Starship prototypes are currently under development at SpaceX’s Boca Chica facility in Texas.
When asked on Twitter whether a test would be performed “in the next few weeks”, Mr Musk replied, “yes.”
The test would involve the Starship SN9 and SN10 prototypes, which are currently both under development.
Before either of them fly, they will first need to perform a static fire test to check the triple Raptor engines are functioning correctly.
SpaceX completed a largely successful test of its Starship SN8 prototype in December, launching it 12.5km into the air and performing a complex landing flip manoeuvre before crash landing.
Mr Musk described the test and subsequent fiery explosion as “epic”, explaining that the Starship craft came down too quickly to land successfully.
“Fuel header tank pressure was low during landing burn, causing touchdown velocity to be high and RUD, but we got all the data we needed!” he tweeted.
“SN8 did great! Even reaching apogee would’ve been great, so controlling all way to putting the crater in the right spot was epic.”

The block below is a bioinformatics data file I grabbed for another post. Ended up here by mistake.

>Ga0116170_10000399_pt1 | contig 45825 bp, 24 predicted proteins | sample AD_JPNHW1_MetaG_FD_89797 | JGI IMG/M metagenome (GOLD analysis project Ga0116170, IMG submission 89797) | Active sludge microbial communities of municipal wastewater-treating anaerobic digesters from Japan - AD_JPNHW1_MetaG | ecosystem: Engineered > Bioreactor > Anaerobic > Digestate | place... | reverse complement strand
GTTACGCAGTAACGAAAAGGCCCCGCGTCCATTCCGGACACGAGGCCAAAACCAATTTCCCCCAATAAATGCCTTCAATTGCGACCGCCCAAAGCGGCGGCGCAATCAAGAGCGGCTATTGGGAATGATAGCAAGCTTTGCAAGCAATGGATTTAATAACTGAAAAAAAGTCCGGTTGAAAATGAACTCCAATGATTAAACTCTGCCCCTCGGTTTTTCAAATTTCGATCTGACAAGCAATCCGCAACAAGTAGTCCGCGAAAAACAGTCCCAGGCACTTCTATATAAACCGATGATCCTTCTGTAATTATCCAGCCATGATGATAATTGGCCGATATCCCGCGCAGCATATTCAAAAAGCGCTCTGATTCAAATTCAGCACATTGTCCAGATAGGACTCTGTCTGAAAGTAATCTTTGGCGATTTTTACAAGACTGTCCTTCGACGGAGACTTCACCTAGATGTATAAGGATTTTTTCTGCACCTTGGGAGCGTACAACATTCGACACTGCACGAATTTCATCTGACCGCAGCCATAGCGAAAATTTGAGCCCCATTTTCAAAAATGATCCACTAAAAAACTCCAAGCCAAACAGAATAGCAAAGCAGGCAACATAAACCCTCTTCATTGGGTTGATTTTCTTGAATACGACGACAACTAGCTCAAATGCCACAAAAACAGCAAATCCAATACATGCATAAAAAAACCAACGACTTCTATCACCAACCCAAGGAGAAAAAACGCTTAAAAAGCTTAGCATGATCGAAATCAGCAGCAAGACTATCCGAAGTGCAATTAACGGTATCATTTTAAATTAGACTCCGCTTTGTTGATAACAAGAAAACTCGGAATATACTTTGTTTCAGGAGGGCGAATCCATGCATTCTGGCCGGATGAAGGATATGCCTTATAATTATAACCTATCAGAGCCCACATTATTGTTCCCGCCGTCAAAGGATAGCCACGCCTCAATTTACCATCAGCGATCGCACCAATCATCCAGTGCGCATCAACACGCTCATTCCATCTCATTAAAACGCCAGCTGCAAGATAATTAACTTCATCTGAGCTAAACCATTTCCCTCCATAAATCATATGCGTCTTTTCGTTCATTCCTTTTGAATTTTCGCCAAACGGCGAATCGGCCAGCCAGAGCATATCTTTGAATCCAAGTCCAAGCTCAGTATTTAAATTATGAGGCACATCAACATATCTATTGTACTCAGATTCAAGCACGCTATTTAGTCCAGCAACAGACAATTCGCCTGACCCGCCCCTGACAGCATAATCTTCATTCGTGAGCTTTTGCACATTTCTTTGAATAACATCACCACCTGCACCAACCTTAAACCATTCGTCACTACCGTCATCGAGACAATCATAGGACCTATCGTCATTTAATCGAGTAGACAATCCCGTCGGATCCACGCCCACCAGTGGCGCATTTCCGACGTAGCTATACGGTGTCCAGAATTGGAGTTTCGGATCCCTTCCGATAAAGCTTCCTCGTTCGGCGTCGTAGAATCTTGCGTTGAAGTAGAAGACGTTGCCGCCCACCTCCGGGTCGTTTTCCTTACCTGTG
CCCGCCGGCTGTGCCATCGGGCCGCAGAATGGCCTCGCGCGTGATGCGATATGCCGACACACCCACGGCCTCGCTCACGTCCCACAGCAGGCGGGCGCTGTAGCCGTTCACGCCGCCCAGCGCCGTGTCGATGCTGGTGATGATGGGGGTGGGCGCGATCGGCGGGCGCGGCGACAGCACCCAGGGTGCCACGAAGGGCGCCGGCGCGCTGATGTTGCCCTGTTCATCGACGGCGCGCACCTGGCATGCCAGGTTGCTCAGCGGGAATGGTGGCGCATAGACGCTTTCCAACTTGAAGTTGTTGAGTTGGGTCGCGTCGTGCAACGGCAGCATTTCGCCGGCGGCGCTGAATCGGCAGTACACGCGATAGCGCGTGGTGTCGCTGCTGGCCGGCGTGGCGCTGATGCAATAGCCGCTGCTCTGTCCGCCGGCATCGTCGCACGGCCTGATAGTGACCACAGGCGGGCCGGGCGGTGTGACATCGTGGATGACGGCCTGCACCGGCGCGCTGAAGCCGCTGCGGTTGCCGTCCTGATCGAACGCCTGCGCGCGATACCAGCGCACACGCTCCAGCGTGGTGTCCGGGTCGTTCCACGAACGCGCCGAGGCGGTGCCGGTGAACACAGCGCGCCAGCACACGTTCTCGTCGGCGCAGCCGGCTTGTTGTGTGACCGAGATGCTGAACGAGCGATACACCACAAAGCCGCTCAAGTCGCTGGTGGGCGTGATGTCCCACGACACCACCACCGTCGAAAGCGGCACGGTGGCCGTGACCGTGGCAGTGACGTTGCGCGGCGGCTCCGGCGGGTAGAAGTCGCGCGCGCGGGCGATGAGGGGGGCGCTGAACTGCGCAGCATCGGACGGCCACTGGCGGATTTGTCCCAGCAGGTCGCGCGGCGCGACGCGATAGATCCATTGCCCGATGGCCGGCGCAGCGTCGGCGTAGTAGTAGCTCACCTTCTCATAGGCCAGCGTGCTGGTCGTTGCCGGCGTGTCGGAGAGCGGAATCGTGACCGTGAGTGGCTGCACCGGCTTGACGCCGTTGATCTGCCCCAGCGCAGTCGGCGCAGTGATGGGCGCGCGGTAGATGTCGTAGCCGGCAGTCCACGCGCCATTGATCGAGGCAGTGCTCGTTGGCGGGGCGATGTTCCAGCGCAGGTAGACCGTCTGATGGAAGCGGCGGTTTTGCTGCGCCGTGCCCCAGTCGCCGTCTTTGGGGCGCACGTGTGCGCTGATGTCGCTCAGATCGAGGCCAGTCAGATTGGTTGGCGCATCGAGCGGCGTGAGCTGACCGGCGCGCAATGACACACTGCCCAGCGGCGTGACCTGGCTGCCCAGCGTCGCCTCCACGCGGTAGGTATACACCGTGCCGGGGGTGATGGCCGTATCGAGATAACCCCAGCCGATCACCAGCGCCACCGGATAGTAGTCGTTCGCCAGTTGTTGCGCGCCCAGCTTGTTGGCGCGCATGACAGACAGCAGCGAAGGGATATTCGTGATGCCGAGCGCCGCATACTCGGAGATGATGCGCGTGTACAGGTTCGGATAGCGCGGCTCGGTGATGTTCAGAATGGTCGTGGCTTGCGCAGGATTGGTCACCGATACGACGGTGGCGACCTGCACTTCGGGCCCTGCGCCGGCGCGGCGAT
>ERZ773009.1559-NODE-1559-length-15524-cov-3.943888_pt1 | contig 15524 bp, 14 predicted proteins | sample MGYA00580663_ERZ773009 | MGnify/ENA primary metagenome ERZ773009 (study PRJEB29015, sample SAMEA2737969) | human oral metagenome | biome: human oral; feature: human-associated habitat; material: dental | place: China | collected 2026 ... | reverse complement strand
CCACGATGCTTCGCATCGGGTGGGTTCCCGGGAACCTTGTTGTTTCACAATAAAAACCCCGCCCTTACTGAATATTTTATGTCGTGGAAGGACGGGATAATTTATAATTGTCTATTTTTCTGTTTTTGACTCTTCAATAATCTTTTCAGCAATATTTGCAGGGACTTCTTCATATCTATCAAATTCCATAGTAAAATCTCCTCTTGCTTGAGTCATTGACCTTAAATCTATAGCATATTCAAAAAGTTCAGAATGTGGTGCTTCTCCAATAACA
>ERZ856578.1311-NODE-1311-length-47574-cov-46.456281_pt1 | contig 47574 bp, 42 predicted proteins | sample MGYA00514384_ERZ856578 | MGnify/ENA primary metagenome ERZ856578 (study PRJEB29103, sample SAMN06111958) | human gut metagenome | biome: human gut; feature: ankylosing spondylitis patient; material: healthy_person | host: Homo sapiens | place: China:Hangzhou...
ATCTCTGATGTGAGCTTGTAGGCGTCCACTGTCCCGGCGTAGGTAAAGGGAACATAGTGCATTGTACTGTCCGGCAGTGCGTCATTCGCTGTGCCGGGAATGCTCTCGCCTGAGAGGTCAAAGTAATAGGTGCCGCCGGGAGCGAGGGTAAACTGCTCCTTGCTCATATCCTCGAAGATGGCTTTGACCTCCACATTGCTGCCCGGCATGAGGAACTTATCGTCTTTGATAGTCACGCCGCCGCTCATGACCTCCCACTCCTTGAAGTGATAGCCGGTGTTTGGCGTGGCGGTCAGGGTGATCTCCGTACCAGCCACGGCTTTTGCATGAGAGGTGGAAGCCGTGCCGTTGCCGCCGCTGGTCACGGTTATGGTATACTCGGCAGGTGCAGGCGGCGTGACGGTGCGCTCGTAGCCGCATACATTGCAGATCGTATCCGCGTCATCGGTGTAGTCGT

The technology billionaire has made Starship’s development the top priority at SpaceX, having set an ambitious timeline of sending the first humans to Mars aboard the craft by 2024.
SpaceX plans to eventually build thousands of Starship craft at a rate of 100 per year in order to ferry crews and cargo around the solar system, with each vehicle capable of carrying up to 100 people.
The eventual goal of the private space firm is to establish a permanent presence on Mars and transform humanity into a multi-planetary species.
On 30 December, Mr Musk tweeted: “Production is hard, prototypes are easy. Building ~ 1,000 Starships to create a self-sustaining city on Mars is our mission.”
The firm is currently working in conjunction with Nasa to send astronauts to the International Space Station (ISS), and was one of several companies selected by the US space agency to build human landers for its Artemis space program.
Through Artemis, the next men and first women will travel to the moon by 2024, with plans for a lunar base to be established by the end of the decade.
This base could then be used to launch further missions to other parts of the solar system.
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